Postmodernism is a term that is very hard to define. Many people define it in various ways. Iwould define postmodernism as a worldview that establishes truth based on community. Truthhas been divorced from relationships, thus allowing each individual to determine truth based onthe view of a particular group or community. Postmodernism is not concerned with finding ordiscovering an absolute, unwavering truth. It focuses on defining truth based on feeling orexperience as opposed to logic or reason. I think the church has been slow at addressing thisissue. If we are really going to make a difference in the world around us, we need to understandthe effect postmodernism is having on us as believers. After studying this issue, I believeChristians and the church basically react in several ways. Below are a few:
Baptize It: I believe one of the things the church has done far too often is to take things from theworld and incorporate them into the church culture from the postmodern world and place it underthe banner of relevance. We need to realize that relevance is basically knowing the needs of thepeople in our ministries and how to meet them in a real and tangible way. Jesus did this so well.As He spoke to the crowds, He would tailor His message to meet the needs of the audience. Wemust do the same. It is okay to incorporate music, video, and other media to reach thisgeneration, but we need to influence the world not the other way around.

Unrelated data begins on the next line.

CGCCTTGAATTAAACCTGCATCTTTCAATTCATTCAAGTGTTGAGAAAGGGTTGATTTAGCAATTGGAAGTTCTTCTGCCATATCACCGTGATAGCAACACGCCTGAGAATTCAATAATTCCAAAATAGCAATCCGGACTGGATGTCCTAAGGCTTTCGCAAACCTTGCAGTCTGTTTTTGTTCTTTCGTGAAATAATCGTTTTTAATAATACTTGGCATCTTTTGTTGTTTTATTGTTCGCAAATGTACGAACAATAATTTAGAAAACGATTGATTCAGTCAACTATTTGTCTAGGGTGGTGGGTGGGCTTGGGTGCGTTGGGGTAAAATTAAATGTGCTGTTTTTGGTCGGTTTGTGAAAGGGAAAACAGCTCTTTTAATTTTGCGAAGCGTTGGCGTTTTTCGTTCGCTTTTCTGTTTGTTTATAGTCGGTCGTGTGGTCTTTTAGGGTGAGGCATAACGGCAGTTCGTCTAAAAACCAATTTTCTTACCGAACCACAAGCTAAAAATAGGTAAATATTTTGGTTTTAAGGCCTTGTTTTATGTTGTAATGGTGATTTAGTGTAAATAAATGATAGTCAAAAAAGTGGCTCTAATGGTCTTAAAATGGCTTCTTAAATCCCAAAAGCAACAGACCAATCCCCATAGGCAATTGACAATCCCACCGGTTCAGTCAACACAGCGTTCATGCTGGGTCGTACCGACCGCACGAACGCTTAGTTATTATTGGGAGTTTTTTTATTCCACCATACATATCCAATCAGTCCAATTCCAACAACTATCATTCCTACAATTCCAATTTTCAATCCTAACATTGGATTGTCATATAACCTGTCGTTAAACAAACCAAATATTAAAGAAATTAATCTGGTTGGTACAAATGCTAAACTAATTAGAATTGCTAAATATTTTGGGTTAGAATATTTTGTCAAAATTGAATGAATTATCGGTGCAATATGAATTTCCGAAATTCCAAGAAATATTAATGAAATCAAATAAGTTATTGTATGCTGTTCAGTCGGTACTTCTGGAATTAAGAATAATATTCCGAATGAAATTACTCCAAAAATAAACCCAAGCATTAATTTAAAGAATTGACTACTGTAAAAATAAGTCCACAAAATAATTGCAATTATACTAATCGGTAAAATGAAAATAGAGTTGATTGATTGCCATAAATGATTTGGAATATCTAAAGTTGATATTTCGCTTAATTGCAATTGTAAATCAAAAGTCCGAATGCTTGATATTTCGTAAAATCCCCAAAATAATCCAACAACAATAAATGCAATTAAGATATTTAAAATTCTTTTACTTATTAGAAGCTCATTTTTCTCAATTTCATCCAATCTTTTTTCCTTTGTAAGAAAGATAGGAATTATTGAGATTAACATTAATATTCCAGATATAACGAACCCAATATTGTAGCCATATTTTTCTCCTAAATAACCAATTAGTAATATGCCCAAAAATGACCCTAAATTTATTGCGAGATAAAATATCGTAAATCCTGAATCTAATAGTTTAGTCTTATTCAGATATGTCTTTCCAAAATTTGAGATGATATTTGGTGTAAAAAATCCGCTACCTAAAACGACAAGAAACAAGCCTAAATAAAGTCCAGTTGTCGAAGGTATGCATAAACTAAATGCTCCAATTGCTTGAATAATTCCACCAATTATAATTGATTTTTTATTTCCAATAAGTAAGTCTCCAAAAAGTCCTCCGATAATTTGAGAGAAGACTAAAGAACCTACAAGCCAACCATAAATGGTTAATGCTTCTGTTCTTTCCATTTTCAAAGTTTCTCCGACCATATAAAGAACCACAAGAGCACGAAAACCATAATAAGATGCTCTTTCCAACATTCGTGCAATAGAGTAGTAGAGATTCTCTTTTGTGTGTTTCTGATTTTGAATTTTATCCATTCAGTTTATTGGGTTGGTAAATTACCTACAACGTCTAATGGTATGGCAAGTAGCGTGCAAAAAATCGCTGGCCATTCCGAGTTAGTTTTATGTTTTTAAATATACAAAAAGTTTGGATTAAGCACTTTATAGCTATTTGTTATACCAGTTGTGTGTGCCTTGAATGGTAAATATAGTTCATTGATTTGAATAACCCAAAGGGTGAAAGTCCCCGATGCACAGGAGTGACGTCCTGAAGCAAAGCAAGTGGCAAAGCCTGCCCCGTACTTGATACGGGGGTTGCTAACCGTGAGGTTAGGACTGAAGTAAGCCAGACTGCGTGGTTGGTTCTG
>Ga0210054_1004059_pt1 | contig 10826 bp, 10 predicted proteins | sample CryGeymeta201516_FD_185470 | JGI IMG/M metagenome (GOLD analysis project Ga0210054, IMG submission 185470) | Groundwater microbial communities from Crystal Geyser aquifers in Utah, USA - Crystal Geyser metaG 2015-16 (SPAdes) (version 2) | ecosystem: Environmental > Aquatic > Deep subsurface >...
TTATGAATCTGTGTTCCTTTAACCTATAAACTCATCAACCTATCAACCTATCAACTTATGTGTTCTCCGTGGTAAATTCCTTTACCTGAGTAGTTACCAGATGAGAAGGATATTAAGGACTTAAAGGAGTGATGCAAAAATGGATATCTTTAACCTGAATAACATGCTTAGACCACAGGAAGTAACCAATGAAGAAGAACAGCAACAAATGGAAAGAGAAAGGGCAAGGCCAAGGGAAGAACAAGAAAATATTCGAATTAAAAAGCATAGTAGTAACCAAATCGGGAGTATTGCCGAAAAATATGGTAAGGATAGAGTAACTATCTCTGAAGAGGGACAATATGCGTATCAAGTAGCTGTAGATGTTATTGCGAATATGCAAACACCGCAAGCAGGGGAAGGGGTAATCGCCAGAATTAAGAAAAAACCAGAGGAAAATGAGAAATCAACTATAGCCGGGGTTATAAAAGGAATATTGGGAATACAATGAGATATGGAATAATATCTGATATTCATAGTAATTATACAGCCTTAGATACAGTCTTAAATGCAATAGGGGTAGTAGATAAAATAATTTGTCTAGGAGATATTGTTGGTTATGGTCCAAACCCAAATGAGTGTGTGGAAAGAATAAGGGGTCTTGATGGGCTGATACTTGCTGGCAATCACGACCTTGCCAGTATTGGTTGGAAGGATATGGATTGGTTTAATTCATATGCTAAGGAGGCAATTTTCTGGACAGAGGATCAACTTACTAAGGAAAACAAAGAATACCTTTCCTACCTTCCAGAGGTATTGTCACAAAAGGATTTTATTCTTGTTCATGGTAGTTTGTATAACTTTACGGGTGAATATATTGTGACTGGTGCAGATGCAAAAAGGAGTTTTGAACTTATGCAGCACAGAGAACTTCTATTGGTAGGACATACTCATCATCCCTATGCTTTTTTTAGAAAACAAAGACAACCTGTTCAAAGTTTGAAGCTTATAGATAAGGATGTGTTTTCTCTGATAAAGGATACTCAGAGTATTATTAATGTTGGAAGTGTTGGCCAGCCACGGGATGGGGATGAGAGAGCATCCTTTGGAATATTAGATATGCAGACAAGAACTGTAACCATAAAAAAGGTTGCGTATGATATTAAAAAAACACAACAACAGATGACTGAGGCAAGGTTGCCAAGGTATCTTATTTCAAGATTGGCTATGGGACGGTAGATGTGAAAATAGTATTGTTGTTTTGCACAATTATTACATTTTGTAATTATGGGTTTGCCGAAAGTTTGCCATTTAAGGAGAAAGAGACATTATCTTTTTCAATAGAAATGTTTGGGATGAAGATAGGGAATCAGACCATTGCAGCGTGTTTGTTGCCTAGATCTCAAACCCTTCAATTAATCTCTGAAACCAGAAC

Demonize It: In my opinion, this is the most damaging reaction the church has had topostmodernism. I think this comes from fear and misunderstanding. As a human race, when wecome up against something that is confusing or fearful, we tend to reject or criticize it. I was at aconcert in rural Kentucky. This was a very conservative, Bluegrass culture. The event wasactually a youth event to help students understand what they believe and why. The band cameout on stage and began to play. The band was your typical youth-style rock band. Most of thekids were excited and the crowd was electric. But five minutes into the show, 75 people got upand left. They thought that music of this nature should not be played at this type of event. Weneed to teach our students how to be critical thinkers. We need to understand the culture in whichwe live and rise to meet them with the gospel message.Ignore it: I used to be this way when it came to conflict. If I had a problem with someone,instead of trying to work it out, I would ignore it. This only made things worse. Things weretaken out of context, feelings were hurt, and there was a constant tension until one of us took theinitiative to resolve the issue. I believe the same thing is happening in the church. Many adultsare fearful or confused about what is happening in youth culture. Instead of taking the time to dosome research, they just clam up and choose to ignore it. We need adults, pastors, teachers, andparents to rise up and engage this culture. We need to issue the battle cry and lead the charge toreach a generation who desperately needs us.